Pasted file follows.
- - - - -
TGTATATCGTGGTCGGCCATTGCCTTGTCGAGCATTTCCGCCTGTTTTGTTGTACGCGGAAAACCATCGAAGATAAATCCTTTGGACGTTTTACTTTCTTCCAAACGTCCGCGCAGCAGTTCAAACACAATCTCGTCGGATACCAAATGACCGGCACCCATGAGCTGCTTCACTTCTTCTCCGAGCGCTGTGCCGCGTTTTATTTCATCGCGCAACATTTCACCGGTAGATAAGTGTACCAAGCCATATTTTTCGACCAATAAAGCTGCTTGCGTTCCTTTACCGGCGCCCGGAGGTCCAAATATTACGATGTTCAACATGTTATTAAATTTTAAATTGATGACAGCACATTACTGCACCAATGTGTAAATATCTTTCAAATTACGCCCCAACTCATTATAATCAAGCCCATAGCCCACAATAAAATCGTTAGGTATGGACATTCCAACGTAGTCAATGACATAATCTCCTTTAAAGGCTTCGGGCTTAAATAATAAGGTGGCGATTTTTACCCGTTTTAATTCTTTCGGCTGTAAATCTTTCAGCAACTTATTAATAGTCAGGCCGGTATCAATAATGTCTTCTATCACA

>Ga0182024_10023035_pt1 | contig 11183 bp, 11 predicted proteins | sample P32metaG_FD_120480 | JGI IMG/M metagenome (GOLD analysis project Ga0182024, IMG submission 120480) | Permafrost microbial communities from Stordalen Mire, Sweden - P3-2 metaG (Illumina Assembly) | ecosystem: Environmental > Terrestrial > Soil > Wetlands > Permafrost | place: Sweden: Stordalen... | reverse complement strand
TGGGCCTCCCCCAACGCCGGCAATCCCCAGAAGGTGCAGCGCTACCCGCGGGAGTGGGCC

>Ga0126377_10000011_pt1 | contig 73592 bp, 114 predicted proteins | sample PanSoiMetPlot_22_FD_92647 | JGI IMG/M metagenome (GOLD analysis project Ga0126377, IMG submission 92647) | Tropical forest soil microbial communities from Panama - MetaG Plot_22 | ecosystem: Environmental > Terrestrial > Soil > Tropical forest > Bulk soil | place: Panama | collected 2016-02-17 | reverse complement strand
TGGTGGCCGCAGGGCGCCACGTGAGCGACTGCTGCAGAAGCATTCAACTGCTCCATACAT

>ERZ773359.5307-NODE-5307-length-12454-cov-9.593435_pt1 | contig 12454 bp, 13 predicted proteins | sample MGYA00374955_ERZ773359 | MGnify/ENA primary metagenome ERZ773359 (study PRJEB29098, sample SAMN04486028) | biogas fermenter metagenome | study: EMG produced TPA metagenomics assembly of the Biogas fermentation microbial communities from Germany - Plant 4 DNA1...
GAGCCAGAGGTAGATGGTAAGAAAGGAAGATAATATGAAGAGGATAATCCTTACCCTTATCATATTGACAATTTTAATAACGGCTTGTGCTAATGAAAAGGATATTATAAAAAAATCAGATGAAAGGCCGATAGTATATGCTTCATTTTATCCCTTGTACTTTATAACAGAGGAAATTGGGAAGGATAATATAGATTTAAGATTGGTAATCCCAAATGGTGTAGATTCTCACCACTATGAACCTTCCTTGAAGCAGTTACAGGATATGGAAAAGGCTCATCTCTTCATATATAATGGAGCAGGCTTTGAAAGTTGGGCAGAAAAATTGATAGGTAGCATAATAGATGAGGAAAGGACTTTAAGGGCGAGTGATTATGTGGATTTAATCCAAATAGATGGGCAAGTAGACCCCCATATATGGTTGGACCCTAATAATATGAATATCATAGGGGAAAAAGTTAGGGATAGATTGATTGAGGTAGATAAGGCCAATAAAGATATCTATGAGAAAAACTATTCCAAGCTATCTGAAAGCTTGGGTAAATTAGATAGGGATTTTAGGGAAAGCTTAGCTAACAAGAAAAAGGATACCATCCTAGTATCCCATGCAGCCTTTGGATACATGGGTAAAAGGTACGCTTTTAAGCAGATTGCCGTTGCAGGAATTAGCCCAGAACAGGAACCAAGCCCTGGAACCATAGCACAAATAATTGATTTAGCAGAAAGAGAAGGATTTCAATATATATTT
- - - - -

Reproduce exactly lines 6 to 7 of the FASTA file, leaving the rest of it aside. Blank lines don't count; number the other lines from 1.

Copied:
>ERZ773359.5307-NODE-5307-length-12454-cov-9.593435_pt1 | contig 12454 bp, 13 predicted proteins | sample MGYA00374955_ERZ773359 | MGnify/ENA primary metagenome ERZ773359 (study PRJEB29098, sample SAMN04486028) | biogas fermenter metagenome | study: EMG produced TPA metagenomics assembly of the Biogas fermentation microbial communities from Germany - Plant 4 DNA1...
GAGCCAGAGGTAGATGGTAAGAAAGGAAGATAATATGAAGAGGATAATCCTTACCCTTATCATATTGACAATTTTAATAACGGCTTGTGCTAATGAAAAGGATATTATAAAAAAATCAGATGAAAGGCCGATAGTATATGCTTCATTTTATCCCTTGTACTTTATAACAGAGGAAATTGGGAAGGATAATATAGATTTAAGATTGGTAATCCCAAATGGTGTAGATTCTCACCACTATGAACCTTCCTTGAAGCAGTTACAGGATATGGAAAAGGCTCATCTCTTCATATATAATGGAGCAGGCTTTGAAAGTTGGGCAGAAAAATTGATAGGTAGCATAATAGATGAGGAAAGGACTTTAAGGGCGAGTGATTATGTGGATTTAATCCAAATAGATGGGCAAGTAGACCCCCATATATGGTTGGACCCTAATAATATGAATATCATAGGGGAAAAAGTTAGGGATAGATTGATTGAGGTAGATAAGGCCAATAAAGATATCTATGAGAAAAACTATTCCAAGCTATCTGAAAGCTTGGGTAAATTAGATAGGGATTTTAGGGAAAGCTTAGCTAACAAGAAAAAGGATACCATCCTAGTATCCCATGCAGCCTTTGGATACATGGGTAAAAGGTACGCTTTTAAGCAGATTGCCGTTGCAGGAATTAGCCCAGAACAGGAACCAAGCCCTGGAACCATAGCACAAATAATTGATTTAGCAGAAAGAGAAGGATTTCAATATATATTT